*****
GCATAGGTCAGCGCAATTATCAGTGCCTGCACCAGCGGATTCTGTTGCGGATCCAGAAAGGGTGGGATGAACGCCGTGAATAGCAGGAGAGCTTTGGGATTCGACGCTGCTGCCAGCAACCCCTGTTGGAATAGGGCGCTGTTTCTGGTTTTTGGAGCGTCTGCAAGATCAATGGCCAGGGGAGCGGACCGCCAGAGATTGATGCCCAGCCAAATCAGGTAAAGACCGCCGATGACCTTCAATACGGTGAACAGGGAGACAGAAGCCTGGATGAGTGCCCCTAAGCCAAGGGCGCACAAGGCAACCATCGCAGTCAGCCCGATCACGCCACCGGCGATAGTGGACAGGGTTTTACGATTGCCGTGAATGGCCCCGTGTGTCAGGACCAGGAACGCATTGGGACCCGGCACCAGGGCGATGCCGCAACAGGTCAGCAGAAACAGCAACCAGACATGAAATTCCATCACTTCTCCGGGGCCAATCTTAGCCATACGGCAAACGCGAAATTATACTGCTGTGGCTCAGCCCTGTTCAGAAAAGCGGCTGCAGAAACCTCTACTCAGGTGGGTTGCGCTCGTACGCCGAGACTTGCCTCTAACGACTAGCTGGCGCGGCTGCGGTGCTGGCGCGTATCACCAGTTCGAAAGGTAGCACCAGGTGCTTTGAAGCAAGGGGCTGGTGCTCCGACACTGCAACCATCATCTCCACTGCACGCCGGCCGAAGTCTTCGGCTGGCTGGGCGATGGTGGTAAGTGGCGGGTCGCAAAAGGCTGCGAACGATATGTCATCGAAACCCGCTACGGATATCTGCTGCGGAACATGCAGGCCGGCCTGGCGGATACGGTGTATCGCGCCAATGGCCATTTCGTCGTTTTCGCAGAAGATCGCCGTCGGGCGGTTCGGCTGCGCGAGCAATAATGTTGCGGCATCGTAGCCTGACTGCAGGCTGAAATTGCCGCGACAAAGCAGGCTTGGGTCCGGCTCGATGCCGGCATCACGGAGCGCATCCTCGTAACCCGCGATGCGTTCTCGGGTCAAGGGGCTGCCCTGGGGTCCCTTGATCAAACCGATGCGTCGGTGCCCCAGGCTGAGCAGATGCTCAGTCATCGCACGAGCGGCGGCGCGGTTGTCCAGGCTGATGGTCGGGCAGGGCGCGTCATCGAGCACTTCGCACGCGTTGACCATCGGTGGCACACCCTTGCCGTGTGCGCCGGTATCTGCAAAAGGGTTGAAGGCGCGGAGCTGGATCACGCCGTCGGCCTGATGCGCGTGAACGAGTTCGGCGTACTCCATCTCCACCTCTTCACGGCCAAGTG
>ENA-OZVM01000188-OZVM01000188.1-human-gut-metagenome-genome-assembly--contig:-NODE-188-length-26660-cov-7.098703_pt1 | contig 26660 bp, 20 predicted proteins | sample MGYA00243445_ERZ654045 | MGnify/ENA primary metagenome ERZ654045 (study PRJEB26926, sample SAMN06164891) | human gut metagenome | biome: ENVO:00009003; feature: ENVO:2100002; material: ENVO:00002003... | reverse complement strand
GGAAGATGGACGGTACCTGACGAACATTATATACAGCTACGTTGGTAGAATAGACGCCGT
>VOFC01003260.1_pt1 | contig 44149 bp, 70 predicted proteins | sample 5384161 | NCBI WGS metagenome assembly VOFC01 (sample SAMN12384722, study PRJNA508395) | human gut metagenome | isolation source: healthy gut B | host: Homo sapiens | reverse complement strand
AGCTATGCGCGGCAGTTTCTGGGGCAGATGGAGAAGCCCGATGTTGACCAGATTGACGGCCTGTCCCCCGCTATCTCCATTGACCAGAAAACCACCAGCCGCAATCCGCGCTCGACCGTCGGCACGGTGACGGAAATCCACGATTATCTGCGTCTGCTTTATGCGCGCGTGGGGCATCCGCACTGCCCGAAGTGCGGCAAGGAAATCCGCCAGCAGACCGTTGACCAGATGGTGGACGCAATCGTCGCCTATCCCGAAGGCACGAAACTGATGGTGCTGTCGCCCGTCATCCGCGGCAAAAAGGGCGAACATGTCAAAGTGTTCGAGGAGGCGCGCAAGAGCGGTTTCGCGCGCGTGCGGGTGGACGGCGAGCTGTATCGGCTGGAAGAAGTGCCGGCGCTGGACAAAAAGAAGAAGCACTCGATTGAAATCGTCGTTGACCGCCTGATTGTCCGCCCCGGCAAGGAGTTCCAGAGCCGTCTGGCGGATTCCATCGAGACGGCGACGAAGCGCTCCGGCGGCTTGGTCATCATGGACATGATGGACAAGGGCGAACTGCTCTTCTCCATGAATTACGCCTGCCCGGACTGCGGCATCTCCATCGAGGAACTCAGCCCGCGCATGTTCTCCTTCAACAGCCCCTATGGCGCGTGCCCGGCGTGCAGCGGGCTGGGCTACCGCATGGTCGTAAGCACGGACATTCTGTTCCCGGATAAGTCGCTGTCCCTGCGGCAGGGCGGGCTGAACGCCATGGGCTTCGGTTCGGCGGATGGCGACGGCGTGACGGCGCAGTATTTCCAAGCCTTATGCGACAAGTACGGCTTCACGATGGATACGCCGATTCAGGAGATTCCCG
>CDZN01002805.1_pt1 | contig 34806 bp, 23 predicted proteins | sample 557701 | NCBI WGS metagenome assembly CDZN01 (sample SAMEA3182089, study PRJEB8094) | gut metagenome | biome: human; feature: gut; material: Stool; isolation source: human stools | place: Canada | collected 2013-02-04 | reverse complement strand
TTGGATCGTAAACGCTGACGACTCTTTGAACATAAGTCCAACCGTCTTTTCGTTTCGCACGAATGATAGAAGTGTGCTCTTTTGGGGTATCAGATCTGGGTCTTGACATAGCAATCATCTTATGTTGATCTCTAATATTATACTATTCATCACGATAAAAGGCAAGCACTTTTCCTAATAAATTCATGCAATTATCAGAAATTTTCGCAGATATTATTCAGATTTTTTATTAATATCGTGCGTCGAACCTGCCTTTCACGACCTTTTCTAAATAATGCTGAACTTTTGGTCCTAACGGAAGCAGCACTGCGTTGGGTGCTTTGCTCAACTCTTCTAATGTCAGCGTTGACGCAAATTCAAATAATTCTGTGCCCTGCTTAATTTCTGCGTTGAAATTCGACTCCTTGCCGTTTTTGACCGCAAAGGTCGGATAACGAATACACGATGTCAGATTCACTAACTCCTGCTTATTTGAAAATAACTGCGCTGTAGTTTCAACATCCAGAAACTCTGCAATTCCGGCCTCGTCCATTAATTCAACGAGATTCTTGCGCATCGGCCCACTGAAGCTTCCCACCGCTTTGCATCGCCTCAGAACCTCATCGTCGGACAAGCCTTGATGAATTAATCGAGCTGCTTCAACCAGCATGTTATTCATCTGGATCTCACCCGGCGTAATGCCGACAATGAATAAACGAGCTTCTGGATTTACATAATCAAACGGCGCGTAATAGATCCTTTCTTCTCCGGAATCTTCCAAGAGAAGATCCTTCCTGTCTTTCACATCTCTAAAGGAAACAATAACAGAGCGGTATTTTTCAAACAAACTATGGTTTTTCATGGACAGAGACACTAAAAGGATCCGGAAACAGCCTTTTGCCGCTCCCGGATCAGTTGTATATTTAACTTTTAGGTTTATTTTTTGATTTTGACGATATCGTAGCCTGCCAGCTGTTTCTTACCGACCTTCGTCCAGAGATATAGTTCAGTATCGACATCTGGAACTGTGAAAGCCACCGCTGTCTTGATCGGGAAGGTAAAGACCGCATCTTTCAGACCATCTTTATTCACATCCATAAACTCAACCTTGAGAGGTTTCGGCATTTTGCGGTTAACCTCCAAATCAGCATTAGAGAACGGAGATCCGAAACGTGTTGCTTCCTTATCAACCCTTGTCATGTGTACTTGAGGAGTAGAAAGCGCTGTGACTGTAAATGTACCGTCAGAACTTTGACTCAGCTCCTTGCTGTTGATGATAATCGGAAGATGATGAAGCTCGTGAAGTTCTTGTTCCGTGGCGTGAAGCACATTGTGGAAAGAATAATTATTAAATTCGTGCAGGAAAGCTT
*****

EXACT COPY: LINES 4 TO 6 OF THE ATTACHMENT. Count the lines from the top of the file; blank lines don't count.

>VOFC01003260.1_pt1 | contig 44149 bp, 70 predicted proteins | sample 5384161 | NCBI WGS metagenome assembly VOFC01 (sample SAMN12384722, study PRJNA508395) | human gut metagenome | isolation source: healthy gut B | host: Homo sapiens | reverse complement strand
AGCTATGCGCGGCAGTTTCTGGGGCAGATGGAGAAGCCCGATGTTGACCAGATTGACGGCCTGTCCCCCGCTATCTCCATTGACCAGAAAACCACCAGCCGCAATCCGCGCTCGACCGTCGGCACGGTGACGGAAATCCACGATTATCTGCGTCTGCTTTATGCGCGCGTGGGGCATCCGCACTGCCCGAAGTGCGGCAAGGAAATCCGCCAGCAGACCGTTGACCAGATGGTGGACGCAATCGTCGCCTATCCCGAAGGCACGAAACTGATGGTGCTGTCGCCCGTCATCCGCGGCAAAAAGGGCGAACATGTCAAAGTGTTCGAGGAGGCGCGCAAGAGCGGTTTCGCGCGCGTGCGGGTGGACGGCGAGCTGTATCGGCTGGAAGAAGTGCCGGCGCTGGACAAAAAGAAGAAGCACTCGATTGAAATCGTCGTTGACCGCCTGATTGTCCGCCCCGGCAAGGAGTTCCAGAGCCGTCTGGCGGATTCCATCGAGACGGCGACGAAGCGCTCCGGCGGCTTGGTCATCATGGACATGATGGACAAGGGCGAACTGCTCTTCTCCATGAATTACGCCTGCCCGGACTGCGGCATCTCCATCGAGGAACTCAGCCCGCGCATGTTCTCCTTCAACAGCCCCTATGGCGCGTGCCCGGCGTGCAGCGGGCTGGGCTACCGCATGGTCGTAAGCACGGACATTCTGTTCCCGGATAAGTCGCTGTCCCTGCGGCAGGGCGGGCTGAACGCCATGGGCTTCGGTTCGGCGGATGGCGACGGCGTGACGGCGCAGTATTTCCAAGCCTTATGCGACAAGTACGGCTTCACGATGGATACGCCGATTCAGGAGATTCCCG
>CDZN01002805.1_pt1 | contig 34806 bp, 23 predicted proteins | sample 557701 | NCBI WGS metagenome assembly CDZN01 (sample SAMEA3182089, study PRJEB8094) | gut metagenome | biome: human; feature: gut; material: Stool; isolation source: human stools | place: Canada | collected 2013-02-04 | reverse complement strand